Combine flying, a road trip, and a beach wedding and you get our recent trip to SoCal. The purpose for the trip was our nephew’s wedding on the beach near Santa Barbara, but we decided to make a mini road trip of it. We flew to San Jose--it’s far too expensive to fly into Santa Barbara’s small airport--and drove to the wedding venue.
It had been forty or more years since we’d driven this part of US Hwy 101 and we’d forgotten how incredibly boring the drive was. Finally, we got over to the ocean and stopped for a walk about and lunch in Pismo Beach.
|Pismo Beach Attractions|
Far more entertaining than the dry, brown grasslands between San Jose and San Luis Obispo, Pismo Beach was a welcome break from the tedious drive. The clerk in the surf shop
where I bought my California “baggies” (at least that’s what we used to call our surfing shorts in the dark ages of the late 60s when Anne and I hung out at Huntington Beach every weekend) suggested that the Cool Cat Cafe was good for a quick sandwich. The waitress in the cafe said she could beat the expiration time on our parking meter
--and she did. We were now refueled physically and mentally for the rest of the day’s drive to Solvang, the Danish inspired resort town about an hour north of Santa Barbara.
Solvang (Danish for “sunny fields”), founded in 1911, is similar to Washington state’s Bavarian modeled resort Leavenworth, only with the Danish/Scandinavian theme. The three blocks of the village are filled with bakeries, restaurants, and merchants.
If you are into buying souvenirs or cuckoo clocks the shopping is good. If you’re beyond that stage of life, stick to the bakeries.
|Danish Mill bakery|
We did find a fine little hat shop where both Anne and I found our type of souvenirs to wear.
In the morning a latte and danish at the Danish Mill Bakery (one of about six in the three block area of downtown) was almost mandatory, then, since the comp breakfast at the King Frederick Inn was just more dainty danishes (Or are they dani?), it was back downtown to the Solvang Restaurant for a real breakfast. The highlight of Solvang was the Santa Ines (or Ynes) Mission.
This Franciscan mission is one of the 21 Spanish missions stretching along the El Camino Real, the King’s Highway, US 101, from San Francisco to San Diego.
Established in 1804 by Father Estevan Tapis, the mission was home to the first learning institution in the area, a seminary.
Taking the back way from the Santa Ynez valley into Santa Barbara, Hwy 154, we ventured up to Chumash Painted Cave Historic Park. “Up” is the operative word for this side trip--the three-mile almost single-track road with few passing places climbs at a dizzying pace up the mountains above Santa Barbara eleven miles northwest.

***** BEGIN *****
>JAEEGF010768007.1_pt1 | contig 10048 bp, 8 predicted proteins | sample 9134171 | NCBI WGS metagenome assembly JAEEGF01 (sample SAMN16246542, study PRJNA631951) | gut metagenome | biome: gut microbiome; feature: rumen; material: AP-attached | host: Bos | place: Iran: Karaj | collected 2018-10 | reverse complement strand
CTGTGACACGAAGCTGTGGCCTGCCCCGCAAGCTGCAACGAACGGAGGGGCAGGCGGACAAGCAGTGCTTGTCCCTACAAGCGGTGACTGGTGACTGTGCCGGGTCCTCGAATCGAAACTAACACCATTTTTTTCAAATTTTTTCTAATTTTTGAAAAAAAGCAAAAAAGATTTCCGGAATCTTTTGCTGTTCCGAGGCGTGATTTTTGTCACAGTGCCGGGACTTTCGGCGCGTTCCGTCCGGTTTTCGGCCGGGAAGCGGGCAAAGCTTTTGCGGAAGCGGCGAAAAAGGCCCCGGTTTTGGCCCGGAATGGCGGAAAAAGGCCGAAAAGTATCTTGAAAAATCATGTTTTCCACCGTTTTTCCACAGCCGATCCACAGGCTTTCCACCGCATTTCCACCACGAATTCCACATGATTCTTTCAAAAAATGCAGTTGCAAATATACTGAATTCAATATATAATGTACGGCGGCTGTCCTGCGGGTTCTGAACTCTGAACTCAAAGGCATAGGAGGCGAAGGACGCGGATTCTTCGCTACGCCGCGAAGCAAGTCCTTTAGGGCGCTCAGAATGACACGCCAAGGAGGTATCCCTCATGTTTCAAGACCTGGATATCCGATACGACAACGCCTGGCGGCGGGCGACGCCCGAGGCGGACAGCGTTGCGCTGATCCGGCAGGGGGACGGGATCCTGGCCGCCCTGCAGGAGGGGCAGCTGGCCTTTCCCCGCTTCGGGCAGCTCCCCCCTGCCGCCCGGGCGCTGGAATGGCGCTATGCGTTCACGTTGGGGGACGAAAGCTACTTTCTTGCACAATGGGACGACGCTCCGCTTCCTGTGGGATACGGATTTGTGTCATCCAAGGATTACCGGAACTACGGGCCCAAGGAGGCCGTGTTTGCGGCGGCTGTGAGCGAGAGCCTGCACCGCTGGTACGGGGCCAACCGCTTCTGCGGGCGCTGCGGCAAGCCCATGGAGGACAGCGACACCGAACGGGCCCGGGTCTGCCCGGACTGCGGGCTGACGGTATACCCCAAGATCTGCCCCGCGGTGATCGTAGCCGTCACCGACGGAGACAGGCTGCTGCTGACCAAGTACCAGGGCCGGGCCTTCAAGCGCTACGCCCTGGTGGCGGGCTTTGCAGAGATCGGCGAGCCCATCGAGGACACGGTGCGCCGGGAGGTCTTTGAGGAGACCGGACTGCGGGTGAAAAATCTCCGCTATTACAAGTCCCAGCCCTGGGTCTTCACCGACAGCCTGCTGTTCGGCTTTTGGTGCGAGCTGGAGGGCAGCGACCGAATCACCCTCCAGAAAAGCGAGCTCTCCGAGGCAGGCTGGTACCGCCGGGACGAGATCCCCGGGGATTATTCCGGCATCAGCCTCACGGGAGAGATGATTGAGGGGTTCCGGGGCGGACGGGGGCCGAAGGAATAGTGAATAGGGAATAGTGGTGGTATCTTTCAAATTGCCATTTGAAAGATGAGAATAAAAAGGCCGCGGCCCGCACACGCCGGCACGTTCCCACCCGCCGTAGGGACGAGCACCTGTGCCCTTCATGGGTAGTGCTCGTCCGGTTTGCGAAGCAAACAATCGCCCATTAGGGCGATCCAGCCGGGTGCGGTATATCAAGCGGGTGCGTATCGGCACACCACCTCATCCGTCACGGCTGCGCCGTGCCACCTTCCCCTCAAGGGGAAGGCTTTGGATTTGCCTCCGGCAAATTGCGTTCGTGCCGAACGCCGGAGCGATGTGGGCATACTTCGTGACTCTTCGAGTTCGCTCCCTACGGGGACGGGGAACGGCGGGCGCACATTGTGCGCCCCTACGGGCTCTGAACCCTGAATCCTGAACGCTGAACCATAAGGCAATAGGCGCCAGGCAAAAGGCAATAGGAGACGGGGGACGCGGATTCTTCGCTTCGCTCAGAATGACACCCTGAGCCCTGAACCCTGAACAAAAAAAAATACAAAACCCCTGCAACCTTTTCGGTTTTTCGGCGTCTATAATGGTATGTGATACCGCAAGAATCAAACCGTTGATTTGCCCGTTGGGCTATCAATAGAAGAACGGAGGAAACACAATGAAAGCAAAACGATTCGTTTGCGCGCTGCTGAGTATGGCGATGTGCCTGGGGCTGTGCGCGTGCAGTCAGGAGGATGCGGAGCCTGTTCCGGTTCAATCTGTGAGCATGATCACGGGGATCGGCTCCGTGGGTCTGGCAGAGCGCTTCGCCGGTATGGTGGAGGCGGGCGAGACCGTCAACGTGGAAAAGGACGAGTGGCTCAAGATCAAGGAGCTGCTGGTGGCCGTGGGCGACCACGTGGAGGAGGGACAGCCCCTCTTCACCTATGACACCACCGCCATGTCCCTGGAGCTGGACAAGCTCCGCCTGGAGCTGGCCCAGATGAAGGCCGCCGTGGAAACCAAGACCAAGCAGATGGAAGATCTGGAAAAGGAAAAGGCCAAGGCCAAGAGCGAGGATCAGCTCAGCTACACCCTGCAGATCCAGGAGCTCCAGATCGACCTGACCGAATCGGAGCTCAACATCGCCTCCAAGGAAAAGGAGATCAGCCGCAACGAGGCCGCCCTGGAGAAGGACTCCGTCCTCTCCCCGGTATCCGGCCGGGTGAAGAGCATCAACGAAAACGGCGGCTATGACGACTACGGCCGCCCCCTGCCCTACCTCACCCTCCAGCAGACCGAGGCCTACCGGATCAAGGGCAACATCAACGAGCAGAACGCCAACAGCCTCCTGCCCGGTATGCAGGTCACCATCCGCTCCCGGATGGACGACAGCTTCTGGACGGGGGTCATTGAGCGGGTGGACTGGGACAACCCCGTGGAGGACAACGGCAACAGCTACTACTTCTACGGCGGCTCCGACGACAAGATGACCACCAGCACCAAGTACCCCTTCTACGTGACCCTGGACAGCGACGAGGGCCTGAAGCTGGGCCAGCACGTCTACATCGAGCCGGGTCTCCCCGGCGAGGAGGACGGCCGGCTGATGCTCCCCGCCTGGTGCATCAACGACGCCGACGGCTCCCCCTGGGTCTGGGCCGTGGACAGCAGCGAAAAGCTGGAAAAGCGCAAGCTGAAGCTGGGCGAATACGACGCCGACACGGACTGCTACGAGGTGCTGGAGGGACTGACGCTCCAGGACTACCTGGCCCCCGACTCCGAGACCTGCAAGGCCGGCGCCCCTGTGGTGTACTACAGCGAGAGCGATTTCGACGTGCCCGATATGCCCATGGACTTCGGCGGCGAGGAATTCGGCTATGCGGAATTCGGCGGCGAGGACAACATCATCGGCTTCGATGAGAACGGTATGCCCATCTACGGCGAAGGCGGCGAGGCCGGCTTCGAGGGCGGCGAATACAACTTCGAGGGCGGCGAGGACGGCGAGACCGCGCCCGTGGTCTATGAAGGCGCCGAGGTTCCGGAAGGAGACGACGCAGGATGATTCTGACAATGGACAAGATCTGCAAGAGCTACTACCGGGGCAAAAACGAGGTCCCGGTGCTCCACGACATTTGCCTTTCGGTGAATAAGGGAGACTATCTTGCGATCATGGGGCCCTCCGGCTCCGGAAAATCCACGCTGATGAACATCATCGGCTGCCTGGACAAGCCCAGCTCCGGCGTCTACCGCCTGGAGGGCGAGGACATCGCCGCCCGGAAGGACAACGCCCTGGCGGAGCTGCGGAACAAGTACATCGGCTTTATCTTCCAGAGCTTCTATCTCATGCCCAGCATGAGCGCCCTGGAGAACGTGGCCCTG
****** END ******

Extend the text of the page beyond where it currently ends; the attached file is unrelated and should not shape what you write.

The small sandstone cave protectively blocked by an iron gate houses some fine paintings most likely done by Chumash shaman.
The paintings, as much as 1000 years old, are thought to reflect Chumash Native cosmology, but the exact meanings of the paintings are lost in antiquity.
From the cave to Santa Barbara’s harbor was a short drive,
but it was pleasant to walk along the beach from the harbor to the pier
and have lunch of chowder and bread at Moby Dick’s Pub. Most enjoyable was the small water taxi/tour back to the harbor from the pier.
Two more Santa Barbara sites we visited--by this time more and more time was taken up by wedding activities--were the Santa Barbara Botanic Garden (not worth a stop on your trip or a photo from mine) and the jewel of the California missions, Old Mission Santa Barbara.
|Old Mission Santa Barbara|
The lovely exterior view rivals that of Mission San Xavier del Bac in Tucson and inside is a great small museum, lovely chapel, and garden.
The mission was dedicated in 1786 and then had to be rebuilt in 1820 after being destroyed by an earthquake.
|The monks give up worldly goods, except Birkenstocks.|
A visit to Mission Santa Barbara is certainly a couple of hours well spent.
Now to the wedding. Our nephew Bradley Stryker, actor/filmmaker (http://bradleystryker.com), married Caitlin Cromwell, actress (http://www.imdb.com/name/nm2973504/), in a beautiful beachside ceremony.
|Father of the bride Sheldon Cromwell and Caitlin.|
|The Wedding Venue|
|Caitlin and Bradley|
After the ceremony a full blown reception/dinner consumed the rest of the evening.
|Television actor Alex Quijano roasts the happy couple.|
The final part of the trip was again a boring drive from Santa Barbara to San Jose (which included a stretch of typical SoCal traffic--45 minutes to go seven miles) and our flight home. The highlight of the return trip, though, was the flight attendant on Southwest who presented the required safety information as a comedy routine, which included such gems as:
--”We don’t expect cabin pressure to drop--if we did, we wouldn’t have shown up today--but if it does, stop screaming, let go of your neighbor, and put the mask on before helping others who need help like husbands, politicians, and children. If you have more than one child, first help your favorite or the one with the most potential and then help the rest.”
--”In case of a water landing in the large body of water between San Jose and Portland, a life vest is under the seat. Pull the tab to inflate or, if you’re macho, blow in the tube. When you get out of the puddle, creek, or swimming pool you can keep the life vest as a souvenir of your SW flight--free.”
--”It is illegal to tamper with or destroy lavatory smoke detectors. If you do, there is a $2000 fine, and if you wanted to pay $2000 to fly from San Jose to Portland you would have booked on United and flown through Denver.”
You know, almost everybody listened to the safety announcement which could have ended, “Thank you for flying Comedy Central.”
A beautiful wedding and an outstanding road trip!
|Black Skimmers, Santa Barbara East Beach|